The Oklahoma Land Run

A gunshot fired. A cannon roared. Horses startled and wagons sprang to life. On April 22, 1889, settlers flooded into the region of central Oklahoma known as the Unassigned Lands. President Benjamin Harrison signed a proclamation on March 23, 1889, opening the land and people came from across the country to claim it. According to the Homestead Act of 1862, if a settler could stay on the land he claimed for five years and improve it, it would be his free and clear. Some people were very excited about the 1889 Land Run and were ready to try to make a new life in Oklahoma Territory. There were people, however, who did not want new settlers to come into the territory.

This exhibit will show the 1889 Land Run from the perspectives of five different players: David Payne, leader of the Boomer movement; Lew Carroll, a settler who came to stake a claim but was unsuccessful until a later Land Run; American Indians who were placed on agencies and whose land was allotted and taken from traditional communal control to create the Unassigned Lands; Elias Boudinot, a Cherokee man who welcomed white settlers for his own economic gain; and the women who had to set up households on the prairies using little but what they had in their wagons or strapped to their horses.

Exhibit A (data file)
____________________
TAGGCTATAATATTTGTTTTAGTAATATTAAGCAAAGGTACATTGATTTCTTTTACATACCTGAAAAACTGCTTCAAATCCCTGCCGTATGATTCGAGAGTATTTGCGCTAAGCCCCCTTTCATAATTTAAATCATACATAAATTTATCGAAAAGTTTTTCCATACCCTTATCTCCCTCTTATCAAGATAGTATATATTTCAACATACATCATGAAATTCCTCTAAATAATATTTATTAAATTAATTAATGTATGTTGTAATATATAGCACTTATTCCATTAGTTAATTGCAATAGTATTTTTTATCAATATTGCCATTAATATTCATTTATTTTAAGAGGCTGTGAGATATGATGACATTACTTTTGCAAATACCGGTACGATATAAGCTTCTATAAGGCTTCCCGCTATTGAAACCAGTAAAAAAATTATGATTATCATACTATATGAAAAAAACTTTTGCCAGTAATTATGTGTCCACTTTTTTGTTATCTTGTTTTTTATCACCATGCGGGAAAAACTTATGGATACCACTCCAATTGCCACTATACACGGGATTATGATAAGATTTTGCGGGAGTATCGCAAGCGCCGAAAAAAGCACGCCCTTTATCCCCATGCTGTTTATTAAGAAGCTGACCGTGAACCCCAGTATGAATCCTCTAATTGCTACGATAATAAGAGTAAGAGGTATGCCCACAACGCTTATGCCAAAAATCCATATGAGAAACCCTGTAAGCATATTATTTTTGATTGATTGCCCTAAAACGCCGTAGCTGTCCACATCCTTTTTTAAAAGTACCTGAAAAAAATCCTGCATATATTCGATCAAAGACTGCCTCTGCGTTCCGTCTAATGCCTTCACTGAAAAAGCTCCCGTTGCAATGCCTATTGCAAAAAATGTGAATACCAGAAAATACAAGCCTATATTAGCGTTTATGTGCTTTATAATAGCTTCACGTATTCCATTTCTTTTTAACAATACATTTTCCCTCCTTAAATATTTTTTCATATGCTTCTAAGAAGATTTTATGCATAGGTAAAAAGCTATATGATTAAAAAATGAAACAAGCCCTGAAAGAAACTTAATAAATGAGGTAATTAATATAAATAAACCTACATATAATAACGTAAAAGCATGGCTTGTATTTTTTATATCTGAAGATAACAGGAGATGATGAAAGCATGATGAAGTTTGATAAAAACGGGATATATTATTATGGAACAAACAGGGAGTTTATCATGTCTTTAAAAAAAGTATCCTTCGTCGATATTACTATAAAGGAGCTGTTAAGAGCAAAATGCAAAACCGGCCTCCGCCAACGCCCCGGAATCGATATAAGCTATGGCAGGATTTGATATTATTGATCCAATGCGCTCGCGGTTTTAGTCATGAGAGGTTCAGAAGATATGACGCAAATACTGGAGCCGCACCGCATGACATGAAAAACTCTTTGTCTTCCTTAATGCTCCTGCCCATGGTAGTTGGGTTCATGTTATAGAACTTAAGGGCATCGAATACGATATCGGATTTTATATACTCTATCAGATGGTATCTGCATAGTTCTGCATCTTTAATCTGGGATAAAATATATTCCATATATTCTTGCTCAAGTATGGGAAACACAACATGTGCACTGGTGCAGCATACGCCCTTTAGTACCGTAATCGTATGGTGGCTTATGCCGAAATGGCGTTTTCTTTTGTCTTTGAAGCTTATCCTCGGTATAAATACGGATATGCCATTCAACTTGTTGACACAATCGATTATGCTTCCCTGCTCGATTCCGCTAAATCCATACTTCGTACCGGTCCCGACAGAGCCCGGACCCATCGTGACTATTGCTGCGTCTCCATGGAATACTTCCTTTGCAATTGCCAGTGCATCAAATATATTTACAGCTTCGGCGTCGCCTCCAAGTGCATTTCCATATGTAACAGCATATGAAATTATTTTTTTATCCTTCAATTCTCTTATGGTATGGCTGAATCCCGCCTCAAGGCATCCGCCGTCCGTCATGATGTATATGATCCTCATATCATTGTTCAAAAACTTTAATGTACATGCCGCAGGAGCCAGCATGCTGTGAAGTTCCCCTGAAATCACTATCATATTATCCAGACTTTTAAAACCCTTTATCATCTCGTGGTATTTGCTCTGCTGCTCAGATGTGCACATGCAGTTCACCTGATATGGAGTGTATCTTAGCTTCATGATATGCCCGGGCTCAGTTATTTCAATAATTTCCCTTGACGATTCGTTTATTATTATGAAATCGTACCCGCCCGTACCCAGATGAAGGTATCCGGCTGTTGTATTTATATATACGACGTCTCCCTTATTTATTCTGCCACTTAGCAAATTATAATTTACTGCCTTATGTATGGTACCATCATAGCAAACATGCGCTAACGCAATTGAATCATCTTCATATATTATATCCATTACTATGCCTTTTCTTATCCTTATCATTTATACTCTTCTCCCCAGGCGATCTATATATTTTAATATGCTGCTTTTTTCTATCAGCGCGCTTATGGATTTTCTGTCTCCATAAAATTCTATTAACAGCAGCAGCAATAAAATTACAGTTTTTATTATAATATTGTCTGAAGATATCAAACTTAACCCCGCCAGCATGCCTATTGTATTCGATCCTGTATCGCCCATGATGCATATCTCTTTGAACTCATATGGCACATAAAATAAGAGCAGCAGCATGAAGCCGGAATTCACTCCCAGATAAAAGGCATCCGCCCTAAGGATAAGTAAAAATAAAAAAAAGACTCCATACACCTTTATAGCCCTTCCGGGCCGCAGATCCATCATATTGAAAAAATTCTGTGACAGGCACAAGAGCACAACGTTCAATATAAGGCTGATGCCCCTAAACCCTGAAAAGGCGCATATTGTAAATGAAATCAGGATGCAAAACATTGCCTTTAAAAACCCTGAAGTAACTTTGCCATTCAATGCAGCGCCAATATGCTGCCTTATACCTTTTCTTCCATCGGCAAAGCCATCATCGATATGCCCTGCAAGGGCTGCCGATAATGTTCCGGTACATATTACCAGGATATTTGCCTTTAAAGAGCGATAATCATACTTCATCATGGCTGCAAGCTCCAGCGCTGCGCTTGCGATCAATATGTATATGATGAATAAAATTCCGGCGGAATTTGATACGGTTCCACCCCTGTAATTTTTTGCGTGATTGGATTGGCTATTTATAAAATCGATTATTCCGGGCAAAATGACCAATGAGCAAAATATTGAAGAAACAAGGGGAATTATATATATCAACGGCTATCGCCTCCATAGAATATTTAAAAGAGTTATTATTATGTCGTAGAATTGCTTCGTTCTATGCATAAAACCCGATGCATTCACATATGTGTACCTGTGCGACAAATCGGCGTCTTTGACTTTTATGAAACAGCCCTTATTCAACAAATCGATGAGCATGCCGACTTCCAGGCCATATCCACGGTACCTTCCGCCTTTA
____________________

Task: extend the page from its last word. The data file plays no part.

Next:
1893 survey crew. (719, OHS Research Division)

Photo of the Land Run in progress. The 1889 Land Run began promptly at noon on April 22, 1889. Barney Hillerman Collection (21412.M562.15, OHS Research Division).
Map of Indian and Oklahoma Territories (ITMAP.0023, OHS Research Division).
Map of Oklahoma Land Openings.